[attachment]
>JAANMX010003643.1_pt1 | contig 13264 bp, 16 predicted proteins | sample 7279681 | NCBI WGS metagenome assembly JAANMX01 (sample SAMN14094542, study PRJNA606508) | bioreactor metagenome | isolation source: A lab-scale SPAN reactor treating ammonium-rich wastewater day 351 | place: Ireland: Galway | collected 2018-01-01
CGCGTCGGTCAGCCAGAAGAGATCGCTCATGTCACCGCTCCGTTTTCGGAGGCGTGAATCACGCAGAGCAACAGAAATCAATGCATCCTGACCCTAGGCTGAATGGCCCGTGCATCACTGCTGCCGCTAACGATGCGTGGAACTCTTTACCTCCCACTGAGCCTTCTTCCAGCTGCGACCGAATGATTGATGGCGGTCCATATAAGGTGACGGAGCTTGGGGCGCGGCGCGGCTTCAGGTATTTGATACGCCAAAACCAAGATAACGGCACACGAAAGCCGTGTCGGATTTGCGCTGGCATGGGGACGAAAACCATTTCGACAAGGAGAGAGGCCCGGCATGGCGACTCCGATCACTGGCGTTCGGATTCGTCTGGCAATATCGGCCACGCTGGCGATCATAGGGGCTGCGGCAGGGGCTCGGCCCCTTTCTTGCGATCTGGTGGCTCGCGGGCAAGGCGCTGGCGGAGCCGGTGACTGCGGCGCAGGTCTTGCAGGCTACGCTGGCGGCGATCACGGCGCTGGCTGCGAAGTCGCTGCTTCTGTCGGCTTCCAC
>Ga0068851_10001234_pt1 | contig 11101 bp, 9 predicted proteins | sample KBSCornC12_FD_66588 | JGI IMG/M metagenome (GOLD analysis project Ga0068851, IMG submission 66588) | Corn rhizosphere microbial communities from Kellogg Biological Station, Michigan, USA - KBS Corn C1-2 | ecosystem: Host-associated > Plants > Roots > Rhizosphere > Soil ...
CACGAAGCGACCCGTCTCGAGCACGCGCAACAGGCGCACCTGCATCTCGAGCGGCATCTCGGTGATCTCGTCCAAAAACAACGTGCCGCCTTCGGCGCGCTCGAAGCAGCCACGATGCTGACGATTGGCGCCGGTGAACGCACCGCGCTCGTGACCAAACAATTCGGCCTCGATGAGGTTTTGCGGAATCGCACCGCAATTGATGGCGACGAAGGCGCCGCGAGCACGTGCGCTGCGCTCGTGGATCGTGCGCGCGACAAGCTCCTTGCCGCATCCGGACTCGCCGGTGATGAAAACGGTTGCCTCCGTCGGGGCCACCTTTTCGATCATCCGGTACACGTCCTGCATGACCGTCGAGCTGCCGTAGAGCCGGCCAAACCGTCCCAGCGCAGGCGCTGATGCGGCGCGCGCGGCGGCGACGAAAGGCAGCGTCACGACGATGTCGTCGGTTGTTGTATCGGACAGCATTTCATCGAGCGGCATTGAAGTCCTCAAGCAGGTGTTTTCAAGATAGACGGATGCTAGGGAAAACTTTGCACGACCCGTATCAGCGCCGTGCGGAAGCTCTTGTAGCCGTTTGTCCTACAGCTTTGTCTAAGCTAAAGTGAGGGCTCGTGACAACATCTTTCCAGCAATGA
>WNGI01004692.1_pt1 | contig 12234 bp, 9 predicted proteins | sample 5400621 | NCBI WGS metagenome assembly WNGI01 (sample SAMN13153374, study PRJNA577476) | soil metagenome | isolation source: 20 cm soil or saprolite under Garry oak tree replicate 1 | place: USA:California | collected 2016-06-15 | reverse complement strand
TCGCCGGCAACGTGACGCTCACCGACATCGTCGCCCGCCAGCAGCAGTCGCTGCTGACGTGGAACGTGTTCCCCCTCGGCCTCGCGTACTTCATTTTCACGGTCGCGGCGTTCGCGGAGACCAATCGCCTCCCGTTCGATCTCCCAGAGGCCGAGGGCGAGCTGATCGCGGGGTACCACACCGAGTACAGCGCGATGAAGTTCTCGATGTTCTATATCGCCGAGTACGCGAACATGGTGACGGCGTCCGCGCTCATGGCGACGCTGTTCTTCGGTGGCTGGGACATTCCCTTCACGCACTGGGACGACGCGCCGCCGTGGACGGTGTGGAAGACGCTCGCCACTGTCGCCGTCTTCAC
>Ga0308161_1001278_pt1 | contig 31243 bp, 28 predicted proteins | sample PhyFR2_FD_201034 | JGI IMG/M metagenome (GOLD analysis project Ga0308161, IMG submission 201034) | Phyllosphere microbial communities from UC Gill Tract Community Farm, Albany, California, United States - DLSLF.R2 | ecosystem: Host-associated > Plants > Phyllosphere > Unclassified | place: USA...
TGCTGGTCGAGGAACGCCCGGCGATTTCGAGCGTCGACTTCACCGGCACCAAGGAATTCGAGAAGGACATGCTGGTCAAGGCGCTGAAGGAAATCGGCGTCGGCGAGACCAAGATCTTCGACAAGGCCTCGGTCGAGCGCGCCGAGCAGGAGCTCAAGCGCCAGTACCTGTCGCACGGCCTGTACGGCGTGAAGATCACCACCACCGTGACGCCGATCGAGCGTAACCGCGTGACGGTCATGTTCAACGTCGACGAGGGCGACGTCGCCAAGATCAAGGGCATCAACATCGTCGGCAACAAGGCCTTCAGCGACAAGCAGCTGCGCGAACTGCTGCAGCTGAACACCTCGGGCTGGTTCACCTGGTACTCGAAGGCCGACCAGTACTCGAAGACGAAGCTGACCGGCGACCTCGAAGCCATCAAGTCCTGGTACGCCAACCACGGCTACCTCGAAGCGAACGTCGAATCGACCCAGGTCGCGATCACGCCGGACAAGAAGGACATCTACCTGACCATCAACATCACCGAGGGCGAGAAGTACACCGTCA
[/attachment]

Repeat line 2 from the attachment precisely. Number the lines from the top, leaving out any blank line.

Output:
CGCGTCGGTCAGCCAGAAGAGATCGCTCATGTCACCGCTCCGTTTTCGGAGGCGTGAATCACGCAGAGCAACAGAAATCAATGCATCCTGACCCTAGGCTGAATGGCCCGTGCATCACTGCTGCCGCTAACGATGCGTGGAACTCTTTACCTCCCACTGAGCCTTCTTCCAGCTGCGACCGAATGATTGATGGCGGTCCATATAAGGTGACGGAGCTTGGGGCGCGGCGCGGCTTCAGGTATTTGATACGCCAAAACCAAGATAACGGCACACGAAAGCCGTGTCGGATTTGCGCTGGCATGGGGACGAAAACCATTTCGACAAGGAGAGAGGCCCGGCATGGCGACTCCGATCACTGGCGTTCGGATTCGTCTGGCAATATCGGCCACGCTGGCGATCATAGGGGCTGCGGCAGGGGCTCGGCCCCTTTCTTGCGATCTGGTGGCTCGCGGGCAAGGCGCTGGCGGAGCCGGTGACTGCGGCGCAGGTCTTGCAGGCTACGCTGGCGGCGATCACGGCGCTGGCTGCGAAGTCGCTGCTTCTGTCGGCTTCCAC